Advertising that sticks

Last week I was filling my wife’s car up with petrol (gas). It’s a big car, with a big tank. Here in the UK, petrol costs about £1.10 for a litre. That’s about $9 for a US gallon. $200 for a full tank. There’s not much to do as the fuel gauge scrolls relentlessly upwards. Not much but stare at the nozzle in my hand:


I think that’s a great advert. It’s an example of how interrupting people to tell them something can work. It fulfils most of Dan and Chip Heath’s criteria for stickiness:

  • It’s simple – anybody can understand it
  • It’s unexpected – I wasn’t expecting to be marketed to
  • It’s concrete – no intangibles here, just some solid facts
  • It’s credible – do I believe it? Yes.
  • It’s emotional – it made me smile, and caught me at a moment of panic
  • It doesn’t tell a story, which is the last criterion, though

It’s also got a lot in common with Google adwords: it’s relevant, targeted and interrupts its audience at a point when we’re interruptable.

But is it effective? Probably. At any one time, roughly 5%-10% of us are thinking about buying a new car. That means that about one million interested, persuadable, interruptable people would see this advert a week (in the UK), assuming a decent campaign roll-out, at a cost of about 5p a hit. I’d like to see a TV ad that can do that.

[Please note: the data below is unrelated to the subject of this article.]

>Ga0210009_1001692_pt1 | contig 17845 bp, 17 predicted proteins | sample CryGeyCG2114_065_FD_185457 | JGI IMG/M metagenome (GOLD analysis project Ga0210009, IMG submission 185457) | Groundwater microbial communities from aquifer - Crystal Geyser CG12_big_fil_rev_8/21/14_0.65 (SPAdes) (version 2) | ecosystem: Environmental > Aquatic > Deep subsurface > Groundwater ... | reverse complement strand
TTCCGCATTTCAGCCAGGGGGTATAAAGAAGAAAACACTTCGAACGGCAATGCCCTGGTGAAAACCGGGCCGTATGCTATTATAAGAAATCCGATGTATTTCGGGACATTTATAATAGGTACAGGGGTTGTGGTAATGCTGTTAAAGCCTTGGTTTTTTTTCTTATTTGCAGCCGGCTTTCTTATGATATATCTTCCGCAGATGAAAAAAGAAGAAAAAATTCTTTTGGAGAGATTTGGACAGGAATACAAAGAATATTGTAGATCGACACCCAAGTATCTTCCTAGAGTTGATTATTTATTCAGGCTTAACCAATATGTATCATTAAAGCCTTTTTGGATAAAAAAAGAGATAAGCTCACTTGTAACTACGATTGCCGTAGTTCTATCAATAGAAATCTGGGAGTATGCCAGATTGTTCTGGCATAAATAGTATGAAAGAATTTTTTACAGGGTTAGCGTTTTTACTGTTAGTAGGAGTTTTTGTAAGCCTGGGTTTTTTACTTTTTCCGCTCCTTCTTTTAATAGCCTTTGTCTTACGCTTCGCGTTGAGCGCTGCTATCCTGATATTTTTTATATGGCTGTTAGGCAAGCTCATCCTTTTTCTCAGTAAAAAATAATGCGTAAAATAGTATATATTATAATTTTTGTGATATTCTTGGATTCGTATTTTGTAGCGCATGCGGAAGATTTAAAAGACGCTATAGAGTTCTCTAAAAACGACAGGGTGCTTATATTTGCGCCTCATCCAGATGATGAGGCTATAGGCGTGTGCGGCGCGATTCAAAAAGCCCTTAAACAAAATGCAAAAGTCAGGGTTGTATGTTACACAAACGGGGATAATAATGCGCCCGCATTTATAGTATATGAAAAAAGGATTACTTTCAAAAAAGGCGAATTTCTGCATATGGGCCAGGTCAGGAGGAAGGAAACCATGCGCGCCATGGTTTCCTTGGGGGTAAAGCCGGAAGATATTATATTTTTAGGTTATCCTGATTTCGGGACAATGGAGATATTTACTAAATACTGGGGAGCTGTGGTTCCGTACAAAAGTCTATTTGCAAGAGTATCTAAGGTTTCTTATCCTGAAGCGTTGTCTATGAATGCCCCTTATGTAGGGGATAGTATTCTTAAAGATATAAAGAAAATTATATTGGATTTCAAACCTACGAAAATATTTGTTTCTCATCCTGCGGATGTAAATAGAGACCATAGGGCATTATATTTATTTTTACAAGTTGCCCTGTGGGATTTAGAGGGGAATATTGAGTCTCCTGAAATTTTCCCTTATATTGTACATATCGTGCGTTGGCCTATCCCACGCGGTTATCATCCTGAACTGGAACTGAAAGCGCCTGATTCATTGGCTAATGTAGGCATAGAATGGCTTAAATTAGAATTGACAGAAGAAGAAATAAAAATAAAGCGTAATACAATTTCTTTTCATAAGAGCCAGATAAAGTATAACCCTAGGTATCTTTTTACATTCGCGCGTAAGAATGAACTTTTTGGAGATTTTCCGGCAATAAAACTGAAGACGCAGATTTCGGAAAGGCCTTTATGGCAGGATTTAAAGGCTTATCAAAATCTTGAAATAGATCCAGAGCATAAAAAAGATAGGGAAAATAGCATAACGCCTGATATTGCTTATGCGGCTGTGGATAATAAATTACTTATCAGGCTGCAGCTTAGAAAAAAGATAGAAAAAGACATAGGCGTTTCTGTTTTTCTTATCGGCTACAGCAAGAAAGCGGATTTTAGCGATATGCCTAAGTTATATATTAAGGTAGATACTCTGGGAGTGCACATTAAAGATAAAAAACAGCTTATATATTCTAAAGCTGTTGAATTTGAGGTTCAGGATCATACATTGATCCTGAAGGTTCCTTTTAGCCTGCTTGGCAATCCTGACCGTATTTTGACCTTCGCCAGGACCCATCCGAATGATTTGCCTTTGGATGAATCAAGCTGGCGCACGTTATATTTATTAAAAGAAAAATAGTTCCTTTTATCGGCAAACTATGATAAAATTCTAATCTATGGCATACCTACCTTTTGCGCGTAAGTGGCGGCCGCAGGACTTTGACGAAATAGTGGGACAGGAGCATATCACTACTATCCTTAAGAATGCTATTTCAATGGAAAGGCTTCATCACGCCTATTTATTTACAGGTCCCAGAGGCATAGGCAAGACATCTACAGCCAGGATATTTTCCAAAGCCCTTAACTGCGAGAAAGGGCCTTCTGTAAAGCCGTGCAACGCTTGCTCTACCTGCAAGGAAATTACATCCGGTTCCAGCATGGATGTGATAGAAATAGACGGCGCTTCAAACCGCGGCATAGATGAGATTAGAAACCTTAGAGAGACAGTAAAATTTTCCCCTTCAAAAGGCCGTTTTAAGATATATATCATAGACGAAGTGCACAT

Another reason that I like this advert is that it goes against the conventional wisdom. Well, the new conventional wisdom anyway, which claims that we are so bombarded with information and marketing – billboards, television, t-shirts, pop-ups and so on – that there is no point in trying to interrupt us to sell us something. We just won’t notice, and if we do notice then we won’t care.

If the conventional wisdom about interruption is wrong here, I wonder if it is wrong elsewhere too; or at least that there are striking exceptions which skilled marketeers can discover. Perhaps the right print ad, or the right banner ad, or the right superbowl ad can still work.

There are some other interesting parallels between petrol pumps and software. I’ll blog about them next week. Subscribe to the RSS feed to keep up to date.


One response to “Advertising that sticks”

  1. This ad worked for you because the interruption was a relief from tedium. Old-school interruptive ads can work if they are pleasantly unexpected, delightful in content and design, or informative. I ran across an ad just now in Fast Company about a hotel chain that when you check in online allows you to select the exact suite you would like to occupy during your stay. It captured my attention not because of design or text, but simply because it was a good idea. Good ads also attract attention in good context: I invariably read ads in Fast Company and The New Yorker, some of which I might pass by if they were in another publication. And some ads could be anywhere and still be great: I think the small inserts for the Mini Cooper would be brilliant in any magazine.